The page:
Soon you may be prescribed cannabis for what condition? How did a Bernalillo official spend citizens' cash? Court records say this guy ducked his DWI trial by ... . And who is commending the state for doing away with capital punishment?
“Hit harder!” The Vixenator demands as her fellow Ho-Bots circle her at the Wells Park Community Center basketball court. “Don’t rely on your elbows. Rely on your shoulders and your legs.”
Rep. Danice Picraux remembers playing basketball for her high school in New York City. "We wore funny-looking gym outfits," Picraux says. "We didn't even have uniforms."
In the Alibi's April 2-8 issue, I ran a story called "The Burrito Vendor" by Isaiah Montoya that contained some bad information.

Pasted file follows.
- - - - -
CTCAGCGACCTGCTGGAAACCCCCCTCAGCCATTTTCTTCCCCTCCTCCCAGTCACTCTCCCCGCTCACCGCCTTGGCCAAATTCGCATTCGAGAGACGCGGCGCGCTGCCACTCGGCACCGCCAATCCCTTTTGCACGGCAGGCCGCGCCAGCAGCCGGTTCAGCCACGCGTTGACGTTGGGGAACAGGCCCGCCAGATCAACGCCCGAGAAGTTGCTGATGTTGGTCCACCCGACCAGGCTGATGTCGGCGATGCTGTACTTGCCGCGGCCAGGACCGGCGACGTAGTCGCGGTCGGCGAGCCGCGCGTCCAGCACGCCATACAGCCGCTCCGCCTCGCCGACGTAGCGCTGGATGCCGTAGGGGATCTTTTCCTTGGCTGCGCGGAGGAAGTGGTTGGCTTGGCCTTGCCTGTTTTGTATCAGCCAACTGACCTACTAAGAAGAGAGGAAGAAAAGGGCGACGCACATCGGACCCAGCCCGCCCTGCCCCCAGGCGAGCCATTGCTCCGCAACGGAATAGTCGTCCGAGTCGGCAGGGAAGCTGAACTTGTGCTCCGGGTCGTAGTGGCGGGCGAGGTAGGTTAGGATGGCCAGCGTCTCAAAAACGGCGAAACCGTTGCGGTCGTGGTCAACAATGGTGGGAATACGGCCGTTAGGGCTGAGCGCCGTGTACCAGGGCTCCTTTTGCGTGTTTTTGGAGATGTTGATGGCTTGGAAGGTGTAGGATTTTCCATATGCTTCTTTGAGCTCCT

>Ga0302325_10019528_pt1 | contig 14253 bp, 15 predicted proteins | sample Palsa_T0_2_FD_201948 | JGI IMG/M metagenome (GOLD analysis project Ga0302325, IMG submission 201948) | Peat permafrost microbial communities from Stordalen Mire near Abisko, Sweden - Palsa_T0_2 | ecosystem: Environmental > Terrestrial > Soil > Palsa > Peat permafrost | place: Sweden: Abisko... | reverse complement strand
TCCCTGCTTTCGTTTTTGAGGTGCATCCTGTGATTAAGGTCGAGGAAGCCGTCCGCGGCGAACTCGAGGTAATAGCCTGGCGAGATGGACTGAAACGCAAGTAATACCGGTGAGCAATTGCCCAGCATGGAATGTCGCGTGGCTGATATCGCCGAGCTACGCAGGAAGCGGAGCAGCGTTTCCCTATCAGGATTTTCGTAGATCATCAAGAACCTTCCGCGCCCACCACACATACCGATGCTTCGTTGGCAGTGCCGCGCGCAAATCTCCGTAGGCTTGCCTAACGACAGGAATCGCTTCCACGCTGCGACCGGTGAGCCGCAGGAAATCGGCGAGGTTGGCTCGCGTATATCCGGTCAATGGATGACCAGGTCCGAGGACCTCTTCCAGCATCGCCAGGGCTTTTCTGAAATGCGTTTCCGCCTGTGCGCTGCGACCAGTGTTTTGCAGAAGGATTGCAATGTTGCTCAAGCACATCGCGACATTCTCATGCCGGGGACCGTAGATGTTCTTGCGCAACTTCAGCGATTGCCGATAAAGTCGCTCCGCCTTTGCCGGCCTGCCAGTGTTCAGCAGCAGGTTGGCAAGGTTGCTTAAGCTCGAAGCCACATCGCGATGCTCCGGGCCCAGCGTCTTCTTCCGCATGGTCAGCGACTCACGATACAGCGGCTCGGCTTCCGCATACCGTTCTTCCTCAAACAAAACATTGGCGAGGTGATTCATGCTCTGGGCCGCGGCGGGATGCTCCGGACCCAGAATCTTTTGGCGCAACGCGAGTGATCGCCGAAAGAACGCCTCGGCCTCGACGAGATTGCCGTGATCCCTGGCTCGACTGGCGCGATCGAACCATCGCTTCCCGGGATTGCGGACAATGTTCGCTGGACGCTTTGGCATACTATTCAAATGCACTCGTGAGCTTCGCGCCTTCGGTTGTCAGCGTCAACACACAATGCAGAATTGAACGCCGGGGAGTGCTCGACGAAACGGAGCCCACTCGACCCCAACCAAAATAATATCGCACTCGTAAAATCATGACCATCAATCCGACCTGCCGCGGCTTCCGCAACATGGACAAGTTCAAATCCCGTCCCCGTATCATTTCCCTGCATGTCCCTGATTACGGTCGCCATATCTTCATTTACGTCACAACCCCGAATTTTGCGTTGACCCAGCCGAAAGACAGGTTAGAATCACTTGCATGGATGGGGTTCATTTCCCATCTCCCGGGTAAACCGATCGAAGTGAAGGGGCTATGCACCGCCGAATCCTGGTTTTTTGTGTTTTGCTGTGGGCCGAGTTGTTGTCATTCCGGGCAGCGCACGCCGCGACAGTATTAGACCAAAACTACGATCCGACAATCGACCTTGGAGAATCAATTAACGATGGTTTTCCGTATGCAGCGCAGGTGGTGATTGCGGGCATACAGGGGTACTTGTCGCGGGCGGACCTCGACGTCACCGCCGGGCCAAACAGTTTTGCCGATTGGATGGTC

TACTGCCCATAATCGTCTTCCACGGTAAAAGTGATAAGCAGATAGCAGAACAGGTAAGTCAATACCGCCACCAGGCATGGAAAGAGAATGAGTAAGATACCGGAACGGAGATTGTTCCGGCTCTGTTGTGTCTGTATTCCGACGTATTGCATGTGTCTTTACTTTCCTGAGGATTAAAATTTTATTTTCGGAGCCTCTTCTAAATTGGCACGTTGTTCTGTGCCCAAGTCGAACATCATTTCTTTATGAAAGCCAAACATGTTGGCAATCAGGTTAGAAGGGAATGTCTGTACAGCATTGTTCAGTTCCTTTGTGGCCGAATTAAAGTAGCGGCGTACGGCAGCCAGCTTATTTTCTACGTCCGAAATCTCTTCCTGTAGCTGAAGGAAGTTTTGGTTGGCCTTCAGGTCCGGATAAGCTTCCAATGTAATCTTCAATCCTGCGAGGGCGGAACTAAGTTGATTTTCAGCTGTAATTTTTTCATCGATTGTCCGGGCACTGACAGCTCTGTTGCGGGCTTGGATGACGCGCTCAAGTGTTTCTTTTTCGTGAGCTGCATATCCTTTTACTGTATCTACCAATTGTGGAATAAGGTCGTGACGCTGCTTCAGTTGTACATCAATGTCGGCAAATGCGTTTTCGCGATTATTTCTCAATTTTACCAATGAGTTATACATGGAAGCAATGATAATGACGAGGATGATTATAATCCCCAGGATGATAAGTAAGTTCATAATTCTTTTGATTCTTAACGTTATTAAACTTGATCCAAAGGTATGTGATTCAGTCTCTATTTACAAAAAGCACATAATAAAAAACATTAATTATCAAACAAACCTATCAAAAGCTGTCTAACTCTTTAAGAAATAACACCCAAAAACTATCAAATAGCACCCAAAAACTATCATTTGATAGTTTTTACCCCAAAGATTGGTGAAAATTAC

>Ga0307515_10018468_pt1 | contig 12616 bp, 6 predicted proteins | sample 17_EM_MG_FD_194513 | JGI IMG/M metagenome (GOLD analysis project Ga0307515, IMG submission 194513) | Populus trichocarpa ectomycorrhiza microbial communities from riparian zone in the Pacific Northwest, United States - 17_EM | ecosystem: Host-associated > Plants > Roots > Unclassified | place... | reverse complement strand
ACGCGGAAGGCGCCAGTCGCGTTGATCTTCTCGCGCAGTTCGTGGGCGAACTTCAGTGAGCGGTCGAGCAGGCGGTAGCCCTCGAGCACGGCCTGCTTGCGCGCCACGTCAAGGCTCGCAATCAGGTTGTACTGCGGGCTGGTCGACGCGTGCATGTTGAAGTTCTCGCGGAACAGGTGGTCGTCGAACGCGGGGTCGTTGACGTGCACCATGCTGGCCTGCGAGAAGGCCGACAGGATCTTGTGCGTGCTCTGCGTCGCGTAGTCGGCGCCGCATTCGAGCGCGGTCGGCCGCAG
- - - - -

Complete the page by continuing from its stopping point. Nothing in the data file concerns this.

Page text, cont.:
Dateline: Michigan—Detroit police bravely waded into a public park and broke up a pillow fight last weekend. The impromptu pillow fight was scheduled to take place at Campus Martius Park on Saturday, April 4, and was one of at least 50 slated across the world. World Pillow Fight Day was organized through the website pillowfightday.com and a number of online social networking sites. Despite the seemingly innocuous nature of the event, police swarmed the park and shut down the event. “I am furious,” 23-year-old Elida Quesada of Ferndale told the Detroit News. “[A pillow fight] is so silly and childlike. It would have been fun. It seems like everything that is fun is illegal.” Officers in blue jumpsuits were reportedly polite to the would-be participants but were firm about confiscating any and all pillows. One officer told a unarmed fighter that 5,000 of the fluffy headrests had been seized by the 4 p.m. start planned for the event. Michael Davis, 32, of Hamtramck told the Detroit News, “They took my pillows but let me keep my cases. They told me I needed a permit. I can understand.” Scott Harris, a 48-year-old Ferndale resident whose pillow was taken by officers, was not as understanding. “It is not illegal to own a pillow,” he was quoted as saying. Detroit Police spokesperson James Tate would not tell reporters how police learned of the event in advance but said there were numerous Internet postings. Tate said the unsanctioned event posed a “cleanup issue” and there were concerns about people getting hit who did not wish to participate.